Wilton works with distributors all over the world. This year, we invited our international distributors to join in our holiday celebrations by decorating a gingerbread house for the holidays! Today, please enjoy this house from Wilton Method Instructor Karin Groß-Bergrath of the baking supply store Mein Zuckerstübchen in Germany.
Hello, my name is Karin and I am a Wilton Method Instructor in Germany. I am excited to be part of Wilton’s Gingerbread Around the World and want to share how I decorated my gingerbread house.
It is typical in Germany to see a truss as part of a house structure, so we have worked this feature onto the side panels as well as the front and back of the house by putting fondant in narrow strips with a wood pattern. We then painted the dry truss parts with brown colored edible paint.
The windows are leaded windows, the door is modeled on a heavy wooden door. The roof is also made of fondant and has a shingle structure that was colored with a mix of Brown Color Dust and lemon extract. All parts have been glued to the gingerbread panels with royal icing. All free surfaces on the front and back, as well as the sides of the house, have been coated with royal icing glaze. The glaze was left to dry for 24 hours.
After drying, we again used the mix of Brown Color Dust and lemon extract as a paint to color the white surfaces and make the house look older. After that was completely dry, we glued the individual parts together with royal icing. It is recommended to support both the inside and outside of the house until the splices are dry. You can see here we used boxes of the 8 Icing Colors Set to support the inside of the house. You could use any similar supporting materials.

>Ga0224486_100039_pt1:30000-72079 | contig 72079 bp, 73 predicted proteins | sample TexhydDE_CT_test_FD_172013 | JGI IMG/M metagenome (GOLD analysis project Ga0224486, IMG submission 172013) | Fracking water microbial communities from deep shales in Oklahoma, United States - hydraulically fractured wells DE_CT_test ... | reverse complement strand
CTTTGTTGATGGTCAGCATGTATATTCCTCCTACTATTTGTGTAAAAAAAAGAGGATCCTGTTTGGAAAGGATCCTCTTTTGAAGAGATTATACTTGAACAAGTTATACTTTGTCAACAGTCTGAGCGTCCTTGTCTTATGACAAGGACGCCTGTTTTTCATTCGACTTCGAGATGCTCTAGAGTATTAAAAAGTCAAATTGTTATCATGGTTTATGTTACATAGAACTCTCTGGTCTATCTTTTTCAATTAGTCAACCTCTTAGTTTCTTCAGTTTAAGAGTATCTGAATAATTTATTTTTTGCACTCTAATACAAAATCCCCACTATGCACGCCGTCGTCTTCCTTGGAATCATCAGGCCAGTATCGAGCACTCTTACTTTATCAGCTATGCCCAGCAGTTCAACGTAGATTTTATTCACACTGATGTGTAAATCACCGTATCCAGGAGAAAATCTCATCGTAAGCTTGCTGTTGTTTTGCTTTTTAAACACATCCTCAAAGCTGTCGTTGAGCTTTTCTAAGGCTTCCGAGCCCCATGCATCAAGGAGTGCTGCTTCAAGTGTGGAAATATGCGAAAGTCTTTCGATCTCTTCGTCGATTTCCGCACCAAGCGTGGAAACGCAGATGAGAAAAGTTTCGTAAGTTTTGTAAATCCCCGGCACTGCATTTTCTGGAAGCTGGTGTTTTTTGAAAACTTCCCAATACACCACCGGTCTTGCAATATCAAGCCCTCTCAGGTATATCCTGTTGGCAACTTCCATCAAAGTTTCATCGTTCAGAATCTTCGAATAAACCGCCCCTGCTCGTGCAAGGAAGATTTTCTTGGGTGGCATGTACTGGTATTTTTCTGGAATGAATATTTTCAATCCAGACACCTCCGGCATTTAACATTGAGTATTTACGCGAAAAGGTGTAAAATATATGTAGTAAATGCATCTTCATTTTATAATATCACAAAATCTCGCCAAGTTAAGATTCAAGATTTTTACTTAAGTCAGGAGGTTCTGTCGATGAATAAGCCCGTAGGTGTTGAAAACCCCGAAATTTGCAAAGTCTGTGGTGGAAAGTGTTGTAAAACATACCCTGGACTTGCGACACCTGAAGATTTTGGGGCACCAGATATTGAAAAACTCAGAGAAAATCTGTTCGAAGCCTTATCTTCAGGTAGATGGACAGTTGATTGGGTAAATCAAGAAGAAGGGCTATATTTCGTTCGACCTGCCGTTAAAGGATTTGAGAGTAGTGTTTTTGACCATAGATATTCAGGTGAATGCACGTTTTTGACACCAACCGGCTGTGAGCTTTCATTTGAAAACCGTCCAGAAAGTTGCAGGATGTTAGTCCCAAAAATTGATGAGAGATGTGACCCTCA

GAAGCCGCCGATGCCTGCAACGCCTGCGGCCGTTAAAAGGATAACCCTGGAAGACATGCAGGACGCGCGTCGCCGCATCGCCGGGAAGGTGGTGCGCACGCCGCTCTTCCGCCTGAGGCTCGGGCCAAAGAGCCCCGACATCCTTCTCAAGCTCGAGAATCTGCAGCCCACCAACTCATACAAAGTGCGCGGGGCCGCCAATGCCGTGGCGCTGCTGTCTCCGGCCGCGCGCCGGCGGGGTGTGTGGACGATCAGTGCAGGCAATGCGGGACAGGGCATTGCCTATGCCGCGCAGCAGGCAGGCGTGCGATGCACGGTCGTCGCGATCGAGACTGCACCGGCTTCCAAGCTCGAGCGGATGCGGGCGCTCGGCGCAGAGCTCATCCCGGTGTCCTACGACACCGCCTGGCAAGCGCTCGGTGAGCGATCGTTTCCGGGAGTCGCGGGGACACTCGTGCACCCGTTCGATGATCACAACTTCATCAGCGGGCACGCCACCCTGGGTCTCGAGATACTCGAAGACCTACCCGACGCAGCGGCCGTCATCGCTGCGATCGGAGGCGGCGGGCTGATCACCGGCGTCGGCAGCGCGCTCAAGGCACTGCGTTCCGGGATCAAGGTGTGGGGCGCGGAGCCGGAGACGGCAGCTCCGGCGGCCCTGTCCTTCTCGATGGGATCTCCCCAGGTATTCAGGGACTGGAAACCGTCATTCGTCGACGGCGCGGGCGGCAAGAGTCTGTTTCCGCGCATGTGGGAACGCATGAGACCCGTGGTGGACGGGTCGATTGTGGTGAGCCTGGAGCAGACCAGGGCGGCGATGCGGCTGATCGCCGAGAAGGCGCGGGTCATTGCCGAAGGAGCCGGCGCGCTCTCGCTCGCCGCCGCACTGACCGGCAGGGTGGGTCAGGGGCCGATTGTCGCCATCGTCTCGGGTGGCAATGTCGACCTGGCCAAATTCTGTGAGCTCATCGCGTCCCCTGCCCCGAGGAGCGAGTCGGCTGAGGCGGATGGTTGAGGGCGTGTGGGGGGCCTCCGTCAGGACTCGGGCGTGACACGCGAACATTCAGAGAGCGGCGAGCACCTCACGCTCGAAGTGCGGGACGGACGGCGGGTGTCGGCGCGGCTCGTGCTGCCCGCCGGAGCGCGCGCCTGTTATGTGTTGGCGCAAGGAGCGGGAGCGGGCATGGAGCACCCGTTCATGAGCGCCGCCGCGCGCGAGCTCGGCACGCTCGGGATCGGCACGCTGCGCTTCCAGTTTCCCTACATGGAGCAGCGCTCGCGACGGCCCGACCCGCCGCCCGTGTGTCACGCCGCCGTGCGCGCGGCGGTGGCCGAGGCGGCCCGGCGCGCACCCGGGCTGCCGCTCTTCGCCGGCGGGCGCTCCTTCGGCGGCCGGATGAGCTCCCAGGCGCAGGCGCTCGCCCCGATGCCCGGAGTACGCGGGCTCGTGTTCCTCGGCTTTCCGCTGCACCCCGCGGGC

While the glued parts of the house dried, we prepared the roof. We used royal icing, which we diluted with a little water to imitate melting snow. In order for the royal icing glaze to make these “running noses” of melted snow, we angled the roof surface while applying the royal icing and then allowed the roof tiles to dry completely.
After the gables and side parts were firmly connected, we put the roof on top and fixed it royal icing. We supported the roof surface so that it would not slip off while the connecting surfaces dried.
We used a thick roll of fondant to lay along the top of the house, and a Wilton Tip 12 to make icicles on the eaves of the roof.
We then used the royal icing to cover the gingerbread house with plenty of snow, then finished with a dusting of powdered sugar. In Germany, we call these gingerbread houses “witch houses”. Winter is here, Advent and Christmas can come.